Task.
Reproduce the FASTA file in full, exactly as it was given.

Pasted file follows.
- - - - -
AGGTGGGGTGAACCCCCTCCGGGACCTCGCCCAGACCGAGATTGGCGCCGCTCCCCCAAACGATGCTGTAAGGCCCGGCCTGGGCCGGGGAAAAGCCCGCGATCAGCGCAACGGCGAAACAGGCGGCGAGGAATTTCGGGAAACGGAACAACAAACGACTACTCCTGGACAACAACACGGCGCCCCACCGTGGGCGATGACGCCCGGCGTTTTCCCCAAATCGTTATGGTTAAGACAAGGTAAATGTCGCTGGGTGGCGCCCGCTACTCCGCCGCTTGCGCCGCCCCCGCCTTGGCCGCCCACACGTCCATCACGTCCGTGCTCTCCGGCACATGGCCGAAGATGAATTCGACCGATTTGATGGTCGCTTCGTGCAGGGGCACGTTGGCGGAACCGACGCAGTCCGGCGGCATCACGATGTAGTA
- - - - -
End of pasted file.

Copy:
AGGTGGGGTGAACCCCCTCCGGGACCTCGCCCAGACCGAGATTGGCGCCGCTCCCCCAAACGATGCTGTAAGGCCCGGCCTGGGCCGGGGAAAAGCCCGCGATCAGCGCAACGGCGAAACAGGCGGCGAGGAATTTCGGGAAACGGAACAACAAACGACTACTCCTGGACAACAACACGGCGCCCCACCGTGGGCGATGACGCCCGGCGTTTTCCCCAAATCGTTATGGTTAAGACAAGGTAAATGTCGCTGGGTGGCGCCCGCTACTCCGCCGCTTGCGCCGCCCCCGCCTTGGCCGCCCACACGTCCATCACGTCCGTGCTCTCCGGCACATGGCCGAAGATGAATTCGACCGATTTGATGGTCGCTTCGTGCAGGGGCACGTTGGCGGAACCGACGCAGTCCGGCGGCATCACGATGTAGTA